Unfortunately, Arkansas Sen. Tom Cotton isn’t as concerned about the religious freedom measures in Indiana and Arkansas as, well, everybody else in the United States. When Cotton appeared on CNN’s The Situation Room on Wednesday, the show’s host Wolf Blitzer asked Cotton for his reaction on the religious freedom measure in his state. His response? We need to regain “perspective” on what our priorities truly are.
Apparently, anti-gay discrimination is not a priority for Cotton. He told Blitzer:
The Religious Freedom Restoration Act was signed by former Arkansas Gov. Bill Clinton in his first year in office. These laws are modeled on that and a lot of the concerns of discrimination haven’t been borne to bear over the last 20 years. But I also think it’s important that we have a sense of perspective about our priorities.
Cotton’s point might be tenable if the law that just passed in Indiana and the one up for discussion in Arkansas actually were just like the Religious Freedom Restoration Act (RFRA) signed 20 years ago (although, on Thursday, Gov. Mike Pence swore to cut all discriminatory language from the act). But these bills are different. As The Atlantic points out, Indiana’s bill bears a few major differences from the federal RFRA and the laws in other states.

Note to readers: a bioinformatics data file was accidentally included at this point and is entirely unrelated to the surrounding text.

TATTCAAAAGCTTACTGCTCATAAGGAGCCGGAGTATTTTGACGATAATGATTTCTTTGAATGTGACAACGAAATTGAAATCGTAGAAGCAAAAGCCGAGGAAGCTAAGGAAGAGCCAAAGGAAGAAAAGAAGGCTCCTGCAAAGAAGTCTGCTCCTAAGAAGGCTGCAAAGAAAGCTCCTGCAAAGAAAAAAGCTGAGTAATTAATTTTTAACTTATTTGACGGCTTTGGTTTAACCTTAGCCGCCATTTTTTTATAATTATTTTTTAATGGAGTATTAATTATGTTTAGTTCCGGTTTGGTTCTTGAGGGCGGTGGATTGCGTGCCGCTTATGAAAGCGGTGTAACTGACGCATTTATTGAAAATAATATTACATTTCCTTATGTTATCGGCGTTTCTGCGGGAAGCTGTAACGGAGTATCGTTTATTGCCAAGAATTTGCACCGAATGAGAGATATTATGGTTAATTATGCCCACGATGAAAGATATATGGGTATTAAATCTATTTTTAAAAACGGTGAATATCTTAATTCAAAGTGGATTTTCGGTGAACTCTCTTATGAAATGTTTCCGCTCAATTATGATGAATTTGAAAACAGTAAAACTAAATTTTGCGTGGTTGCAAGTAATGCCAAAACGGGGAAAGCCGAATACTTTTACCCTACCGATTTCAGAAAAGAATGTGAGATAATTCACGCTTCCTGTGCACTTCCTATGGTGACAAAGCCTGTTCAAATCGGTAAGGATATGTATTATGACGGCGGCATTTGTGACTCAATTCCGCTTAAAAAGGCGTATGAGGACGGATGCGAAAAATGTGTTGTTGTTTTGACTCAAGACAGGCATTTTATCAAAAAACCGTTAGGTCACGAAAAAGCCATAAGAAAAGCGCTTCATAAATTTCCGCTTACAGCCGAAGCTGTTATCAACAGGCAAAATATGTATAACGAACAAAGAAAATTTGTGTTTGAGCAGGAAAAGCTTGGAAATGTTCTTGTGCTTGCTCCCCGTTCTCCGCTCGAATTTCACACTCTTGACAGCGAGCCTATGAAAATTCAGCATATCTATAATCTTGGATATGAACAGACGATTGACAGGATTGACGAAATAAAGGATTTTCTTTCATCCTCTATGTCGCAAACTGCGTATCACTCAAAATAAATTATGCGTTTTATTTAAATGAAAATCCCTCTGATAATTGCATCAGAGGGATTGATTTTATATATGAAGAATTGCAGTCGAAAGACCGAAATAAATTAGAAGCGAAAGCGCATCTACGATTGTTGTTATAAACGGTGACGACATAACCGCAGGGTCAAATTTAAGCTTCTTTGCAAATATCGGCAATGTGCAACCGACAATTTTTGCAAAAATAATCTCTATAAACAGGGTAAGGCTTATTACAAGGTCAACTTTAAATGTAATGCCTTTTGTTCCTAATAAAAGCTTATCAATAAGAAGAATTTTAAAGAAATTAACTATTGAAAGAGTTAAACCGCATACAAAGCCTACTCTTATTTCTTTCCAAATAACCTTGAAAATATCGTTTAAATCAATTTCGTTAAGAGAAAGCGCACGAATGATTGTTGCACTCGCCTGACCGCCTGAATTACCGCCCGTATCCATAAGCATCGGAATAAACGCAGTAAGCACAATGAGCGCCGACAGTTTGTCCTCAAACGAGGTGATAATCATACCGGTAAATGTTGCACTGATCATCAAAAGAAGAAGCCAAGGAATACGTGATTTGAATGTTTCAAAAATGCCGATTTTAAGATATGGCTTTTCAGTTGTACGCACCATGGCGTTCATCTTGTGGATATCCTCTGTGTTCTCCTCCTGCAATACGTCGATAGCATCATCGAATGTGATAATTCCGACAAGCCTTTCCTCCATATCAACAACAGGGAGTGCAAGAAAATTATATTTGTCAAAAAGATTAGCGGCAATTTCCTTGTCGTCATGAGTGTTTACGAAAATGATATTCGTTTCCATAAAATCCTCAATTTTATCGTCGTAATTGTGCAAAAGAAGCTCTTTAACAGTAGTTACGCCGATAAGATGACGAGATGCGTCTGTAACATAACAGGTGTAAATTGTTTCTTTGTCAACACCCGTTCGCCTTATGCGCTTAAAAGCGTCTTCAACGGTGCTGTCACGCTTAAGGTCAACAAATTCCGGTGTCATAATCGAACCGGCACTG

Unlike the federal law, Indiana explicitly offers protection to for-profit businesses, and allows the defense of religious freedom to be used even if the state is not involved and it’s a case between individuals. Moreover, the Indiana bill’s vague language has caused concern over how broadly the definition of religious freedom can be stretched under the law.
But, according to Cotton, even if the LGBT community do face discrimination from the new laws, it could be a lot worse.
In Iran they hang you for the crime of being gay. They're currently imprisoning an American preacher for spreading the gospel of Jesus Christ in Iran. We should focus on the most important priorities that our country faces right now. And I would say that a nuclear armed Iran, given the threat it poses ... is the most important thing we could be focusing on right now.
Cotton’s assessment misses the entire point of the argument against the new religious freedom bills, and then some. Yes, there are other problems to be addressed in the country, but that does hardly implies that laws that open the door for discrimination should be allowed to slide by. The concerns about discrimination weren’t “borne to bear” in the last 20 years because the federal law did not allow the wiggle room for it.
However, these new laws aren't carbon copies of the federal RFRA. Indiana's bill contains different language and different allowances. Considering an Indiana pizza shop declared just days after the new Indiana bill passed that it would not cater to same-sex weddings, Cotton’s argument that discrimination isn’t going to be a problem is looking pretty null and void.
Come on, Tom Cotton — equality is a priority.